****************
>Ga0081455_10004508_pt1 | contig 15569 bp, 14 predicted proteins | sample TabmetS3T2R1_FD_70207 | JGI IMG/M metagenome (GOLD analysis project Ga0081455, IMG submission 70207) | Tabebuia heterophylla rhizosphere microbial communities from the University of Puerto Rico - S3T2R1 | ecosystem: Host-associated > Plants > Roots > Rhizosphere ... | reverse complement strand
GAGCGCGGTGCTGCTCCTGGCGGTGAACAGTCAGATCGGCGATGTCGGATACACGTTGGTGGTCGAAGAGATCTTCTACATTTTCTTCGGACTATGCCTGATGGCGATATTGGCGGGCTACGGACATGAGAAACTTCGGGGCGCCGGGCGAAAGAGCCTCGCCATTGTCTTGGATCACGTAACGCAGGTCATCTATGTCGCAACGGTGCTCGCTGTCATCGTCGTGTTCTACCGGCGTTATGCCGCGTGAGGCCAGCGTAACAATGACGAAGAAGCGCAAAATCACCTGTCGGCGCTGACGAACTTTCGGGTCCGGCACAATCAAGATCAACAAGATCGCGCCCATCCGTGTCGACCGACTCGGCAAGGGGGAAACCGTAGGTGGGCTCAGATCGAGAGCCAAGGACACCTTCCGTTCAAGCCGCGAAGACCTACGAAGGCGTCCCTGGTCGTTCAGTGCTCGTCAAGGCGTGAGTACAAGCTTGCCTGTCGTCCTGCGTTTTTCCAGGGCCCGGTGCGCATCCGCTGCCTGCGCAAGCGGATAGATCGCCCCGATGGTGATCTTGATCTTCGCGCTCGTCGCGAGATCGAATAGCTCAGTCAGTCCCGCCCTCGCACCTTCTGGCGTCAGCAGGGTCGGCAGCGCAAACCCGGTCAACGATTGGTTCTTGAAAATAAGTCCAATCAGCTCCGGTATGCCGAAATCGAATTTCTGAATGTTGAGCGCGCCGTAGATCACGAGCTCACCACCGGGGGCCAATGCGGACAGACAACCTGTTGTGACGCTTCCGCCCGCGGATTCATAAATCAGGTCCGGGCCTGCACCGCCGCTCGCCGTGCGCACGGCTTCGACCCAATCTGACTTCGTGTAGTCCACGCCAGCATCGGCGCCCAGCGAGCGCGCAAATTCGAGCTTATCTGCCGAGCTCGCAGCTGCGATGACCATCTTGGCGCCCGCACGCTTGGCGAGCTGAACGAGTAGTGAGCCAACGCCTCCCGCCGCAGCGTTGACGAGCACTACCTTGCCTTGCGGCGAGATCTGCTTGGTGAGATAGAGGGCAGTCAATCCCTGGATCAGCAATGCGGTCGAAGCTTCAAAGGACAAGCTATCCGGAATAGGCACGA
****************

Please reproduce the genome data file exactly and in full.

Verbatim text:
>Ga0081455_10004508_pt1 | contig 15569 bp, 14 predicted proteins | sample TabmetS3T2R1_FD_70207 | JGI IMG/M metagenome (GOLD analysis project Ga0081455, IMG submission 70207) | Tabebuia heterophylla rhizosphere microbial communities from the University of Puerto Rico - S3T2R1 | ecosystem: Host-associated > Plants > Roots > Rhizosphere ... | reverse complement strand
GAGCGCGGTGCTGCTCCTGGCGGTGAACAGTCAGATCGGCGATGTCGGATACACGTTGGTGGTCGAAGAGATCTTCTACATTTTCTTCGGACTATGCCTGATGGCGATATTGGCGGGCTACGGACATGAGAAACTTCGGGGCGCCGGGCGAAAGAGCCTCGCCATTGTCTTGGATCACGTAACGCAGGTCATCTATGTCGCAACGGTGCTCGCTGTCATCGTCGTGTTCTACCGGCGTTATGCCGCGTGAGGCCAGCGTAACAATGACGAAGAAGCGCAAAATCACCTGTCGGCGCTGACGAACTTTCGGGTCCGGCACAATCAAGATCAACAAGATCGCGCCCATCCGTGTCGACCGACTCGGCAAGGGGGAAACCGTAGGTGGGCTCAGATCGAGAGCCAAGGACACCTTCCGTTCAAGCCGCGAAGACCTACGAAGGCGTCCCTGGTCGTTCAGTGCTCGTCAAGGCGTGAGTACAAGCTTGCCTGTCGTCCTGCGTTTTTCCAGGGCCCGGTGCGCATCCGCTGCCTGCGCAAGCGGATAGATCGCCCCGATGGTGATCTTGATCTTCGCGCTCGTCGCGAGATCGAATAGCTCAGTCAGTCCCGCCCTCGCACCTTCTGGCGTCAGCAGGGTCGGCAGCGCAAACCCGGTCAACGATTGGTTCTTGAAAATAAGTCCAATCAGCTCCGGTATGCCGAAATCGAATTTCTGAATGTTGAGCGCGCCGTAGATCACGAGCTCACCACCGGGGGCCAATGCGGACAGACAACCTGTTGTGACGCTTCCGCCCGCGGATTCATAAATCAGGTCCGGGCCTGCACCGCCGCTCGCCGTGCGCACGGCTTCGACCCAATCTGACTTCGTGTAGTCCACGCCAGCATCGGCGCCCAGCGAGCGCGCAAATTCGAGCTTATCTGCCGAGCTCGCAGCTGCGATGACCATCTTGGCGCCCGCACGCTTGGCGAGCTGAACGAGTAGTGAGCCAACGCCTCCCGCCGCAGCGTTGACGAGCACTACCTTGCCTTGCGGCGAGATCTGCTTGGTGAGATAGAGGGCAGTCAATCCCTGGATCAGCAATGCGGTCGAAGCTTCAAAGGACAAGCTATCCGGAATAGGCACGA